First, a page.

· First week of veto session. The Illinois House met on Tuesday, Wednesday, and Thursday of this week. On the agenda were vetoes issued by the Governor to the General Assembly earlier this year. Chief sponsors of the vetoed bills could ask their colleagues to consider voting to override the veto messages. Overriding a governor’s veto requires a three-fifth majority in both houses of the General Assembly.
In addition to veto motions, the House also voted on housekeeping and sunset-law measures to be passed before the end of the calendar year. An example of this pre-end-of-year housekeeping was SB 1381, a bipartisan bill to maintain the State’s unemployment insurance (UI) system and UI laws for calendar years 2018 and 2019.
Under the Illinois Constitution, the General Assembly is scheduled to meet for a second and final week of veto session in the first full week of November. Bill actions taken by each house of the General Assembly this week can be taken up by the other chamber during the session’s second week. Persons interested in individual bills can look up the up-to-the-minute status of each bill in Veto Session on the General Assembly website.
· Illinois completes $6 billion bond sale to pay down backlog of unpaid bills. The State sold $4.5 billion in general obligation bonds this week to pay down a portion of Illinois’ roughly $15 billion backlog of unpaid bills. Proceeds from Wednesday’s bond sale, together with the proceeds from the $1.5 billion Series 2017ABC general obligation bonds that were sold competitively last week, will be used to help cut the State’s backlog approximately in half by June 2018.
The State received orders from more than 100 institutional investors.
“We are pleased by the investor support on such an important financing for the State,” said Kelly Hutchinson, director of capital markets for the State. The State locked in a combined cost of borrowing of 3.5 percent on the State’s $6 billion in general obligation bonds issued to reduce the State’s backlog. This is a significant reduction in the carrying cost of the State’s backlog obligation, a portion of which has been accruing late payment interest of 9 to 12 percent.
The $4.5 billion in general obligation bonds issued Wednesday were sold by a syndicate team led by Barclays Capital Inc., Citigroup Global Markets, J.P. Morgan Securities LLC, Loop Capital Markets, Siebert Cisneros Shank & Co., and Bank of America Merrill Lynch. The bonds mature from 2020 to 2028. The bonds are being issued as fully tax-exempt and are rated “BBB” by Fitch Ratings, “Baa3” by Moody’s Investors Service, and “BBB-” by S&P Global.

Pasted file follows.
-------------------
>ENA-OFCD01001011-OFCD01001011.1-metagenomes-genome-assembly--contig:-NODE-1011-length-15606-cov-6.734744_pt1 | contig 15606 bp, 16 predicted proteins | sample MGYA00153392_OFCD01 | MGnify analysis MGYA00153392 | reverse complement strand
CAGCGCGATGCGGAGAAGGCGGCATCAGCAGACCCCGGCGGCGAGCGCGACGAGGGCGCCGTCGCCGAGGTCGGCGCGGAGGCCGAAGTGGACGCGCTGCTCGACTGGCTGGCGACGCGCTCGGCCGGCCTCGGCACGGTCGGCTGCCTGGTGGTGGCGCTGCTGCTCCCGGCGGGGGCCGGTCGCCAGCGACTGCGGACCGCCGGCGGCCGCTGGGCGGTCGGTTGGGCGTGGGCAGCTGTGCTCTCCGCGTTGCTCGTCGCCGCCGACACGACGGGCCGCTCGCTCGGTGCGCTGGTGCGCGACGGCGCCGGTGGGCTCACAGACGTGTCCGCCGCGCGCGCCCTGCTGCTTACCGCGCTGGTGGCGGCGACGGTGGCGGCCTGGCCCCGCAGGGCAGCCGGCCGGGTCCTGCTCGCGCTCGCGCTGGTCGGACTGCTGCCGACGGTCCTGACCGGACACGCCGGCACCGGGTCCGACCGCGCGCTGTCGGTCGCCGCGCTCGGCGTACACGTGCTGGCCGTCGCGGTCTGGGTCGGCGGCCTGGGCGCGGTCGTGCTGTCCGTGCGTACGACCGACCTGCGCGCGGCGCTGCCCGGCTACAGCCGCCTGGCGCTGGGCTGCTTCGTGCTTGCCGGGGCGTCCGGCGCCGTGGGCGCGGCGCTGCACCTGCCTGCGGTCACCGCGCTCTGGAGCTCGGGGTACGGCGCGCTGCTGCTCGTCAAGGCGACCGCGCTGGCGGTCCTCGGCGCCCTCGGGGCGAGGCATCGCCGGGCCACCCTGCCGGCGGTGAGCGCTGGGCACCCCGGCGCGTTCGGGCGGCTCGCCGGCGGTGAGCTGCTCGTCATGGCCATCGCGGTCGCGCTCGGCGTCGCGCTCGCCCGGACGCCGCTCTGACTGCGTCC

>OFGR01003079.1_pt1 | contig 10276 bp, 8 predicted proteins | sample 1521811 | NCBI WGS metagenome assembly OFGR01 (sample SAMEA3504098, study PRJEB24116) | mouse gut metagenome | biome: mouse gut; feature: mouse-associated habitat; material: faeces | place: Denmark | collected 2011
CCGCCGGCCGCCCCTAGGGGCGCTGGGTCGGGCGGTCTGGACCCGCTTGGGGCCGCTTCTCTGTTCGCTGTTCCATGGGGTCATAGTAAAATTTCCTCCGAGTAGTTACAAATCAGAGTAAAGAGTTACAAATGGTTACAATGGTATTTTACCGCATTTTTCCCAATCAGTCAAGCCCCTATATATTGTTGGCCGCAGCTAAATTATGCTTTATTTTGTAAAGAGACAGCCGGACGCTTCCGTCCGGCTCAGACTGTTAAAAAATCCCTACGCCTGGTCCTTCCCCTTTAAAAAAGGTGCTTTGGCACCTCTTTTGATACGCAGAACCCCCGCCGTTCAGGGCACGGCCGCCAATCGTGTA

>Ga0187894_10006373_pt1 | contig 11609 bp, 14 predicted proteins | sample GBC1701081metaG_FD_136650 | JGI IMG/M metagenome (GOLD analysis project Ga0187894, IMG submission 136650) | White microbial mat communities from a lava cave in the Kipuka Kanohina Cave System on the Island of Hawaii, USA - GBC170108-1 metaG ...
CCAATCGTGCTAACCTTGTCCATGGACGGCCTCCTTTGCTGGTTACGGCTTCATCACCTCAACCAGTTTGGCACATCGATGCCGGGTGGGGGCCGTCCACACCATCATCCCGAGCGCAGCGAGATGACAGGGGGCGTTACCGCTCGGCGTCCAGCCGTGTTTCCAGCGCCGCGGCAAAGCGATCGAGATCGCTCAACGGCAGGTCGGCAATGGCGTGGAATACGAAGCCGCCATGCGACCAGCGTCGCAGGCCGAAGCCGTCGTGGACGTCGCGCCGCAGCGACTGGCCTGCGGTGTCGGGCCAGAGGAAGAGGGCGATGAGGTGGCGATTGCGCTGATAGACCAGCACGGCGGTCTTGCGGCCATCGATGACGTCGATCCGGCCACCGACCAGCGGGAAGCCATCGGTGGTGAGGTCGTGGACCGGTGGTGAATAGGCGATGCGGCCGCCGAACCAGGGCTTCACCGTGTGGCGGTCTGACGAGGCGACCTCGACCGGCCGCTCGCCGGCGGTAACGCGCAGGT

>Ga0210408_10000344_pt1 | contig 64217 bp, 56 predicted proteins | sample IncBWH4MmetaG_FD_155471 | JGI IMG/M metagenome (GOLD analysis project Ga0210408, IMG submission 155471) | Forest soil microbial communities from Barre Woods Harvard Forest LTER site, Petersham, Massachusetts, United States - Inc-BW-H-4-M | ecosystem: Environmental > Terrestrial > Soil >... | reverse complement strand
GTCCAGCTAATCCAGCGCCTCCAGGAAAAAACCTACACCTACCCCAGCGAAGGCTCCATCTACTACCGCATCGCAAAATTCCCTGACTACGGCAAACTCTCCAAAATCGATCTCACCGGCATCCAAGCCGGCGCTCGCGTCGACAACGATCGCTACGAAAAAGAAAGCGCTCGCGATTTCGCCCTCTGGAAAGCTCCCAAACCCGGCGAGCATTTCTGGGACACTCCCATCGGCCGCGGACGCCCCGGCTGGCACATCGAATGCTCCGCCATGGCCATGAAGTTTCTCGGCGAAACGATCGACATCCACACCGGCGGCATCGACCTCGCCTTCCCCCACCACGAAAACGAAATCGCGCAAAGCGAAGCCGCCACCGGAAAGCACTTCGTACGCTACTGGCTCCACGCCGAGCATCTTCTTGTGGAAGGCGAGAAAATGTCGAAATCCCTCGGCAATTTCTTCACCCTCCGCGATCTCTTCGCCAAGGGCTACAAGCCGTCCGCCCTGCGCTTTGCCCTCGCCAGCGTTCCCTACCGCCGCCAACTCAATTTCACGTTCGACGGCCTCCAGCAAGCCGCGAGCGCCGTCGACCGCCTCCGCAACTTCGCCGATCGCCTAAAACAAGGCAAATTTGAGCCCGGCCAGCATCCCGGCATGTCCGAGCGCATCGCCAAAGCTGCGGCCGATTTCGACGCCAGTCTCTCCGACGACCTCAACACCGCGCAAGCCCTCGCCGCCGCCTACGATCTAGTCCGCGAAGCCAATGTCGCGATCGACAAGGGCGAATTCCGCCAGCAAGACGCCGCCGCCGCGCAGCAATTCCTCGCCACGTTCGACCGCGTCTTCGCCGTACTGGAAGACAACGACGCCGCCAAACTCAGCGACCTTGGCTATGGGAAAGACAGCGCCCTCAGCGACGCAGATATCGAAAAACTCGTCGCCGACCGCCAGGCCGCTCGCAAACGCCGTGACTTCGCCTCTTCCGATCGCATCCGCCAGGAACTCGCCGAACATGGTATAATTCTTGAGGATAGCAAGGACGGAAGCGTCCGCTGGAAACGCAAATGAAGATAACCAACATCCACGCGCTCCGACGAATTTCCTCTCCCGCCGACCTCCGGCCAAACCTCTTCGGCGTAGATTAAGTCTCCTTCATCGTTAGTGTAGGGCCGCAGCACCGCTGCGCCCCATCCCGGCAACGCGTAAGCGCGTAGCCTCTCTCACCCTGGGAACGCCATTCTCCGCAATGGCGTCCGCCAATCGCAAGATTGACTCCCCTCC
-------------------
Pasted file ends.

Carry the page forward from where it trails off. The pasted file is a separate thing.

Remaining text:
· Illinois State Board of Education continues transition to SAT testing. The nationwide Standardized Achievement Test (SAT), historically used as by college-bound students as an entrance exam, has previously been chosen by the ISBE as a universal test to be administered throughout Illinois high schools to measure high school performance and student aptitudes. It is necessary that each high school administer the same test; this will generate standardized results that can be used to measure not only students but also their schools.
The Illinois State Board of Education (ISBE) has now set forth the SAT scores that will be seen as “minimum proficiency” scores. By vote of the statewide board in October 2017, ISBE is recommending that all students and their schools achieve a minimum proficiency, and average aggregated group minimum proficiency, of 540 in math and 540 in literacy (reading/writing). These minimum proficiency scores will be referenced in future reports on school and school district performance.
· Illinois House defeats bill to ban trigger modification devices. This week, House Democrats attempted to use the recent Las Vegas tragedy to make criminals out of many law-abiding gun owners.
House Bill 4117 would have prohibited the knowing sale, manufacture, purchase, possession, or carrying of a trigger modification device. The bill was described by its sponsors as a way to ban what are called “bump stocks.” However, the measure went well beyond bump stocks. House members concerned about HB 4117 described a wide variety of additional firearm fittings and modifications that affect the trigger of a firearm and would be subject to a ban under the proposed measure. It was also stated that language in the bill that purported to carve out an exception for members of law enforcement was badly written and inadequate for the purpose of protecting the police. After an Illinois House debate on Thursday, October 26, HB 4117 was defeated by a vote of 48-54-0.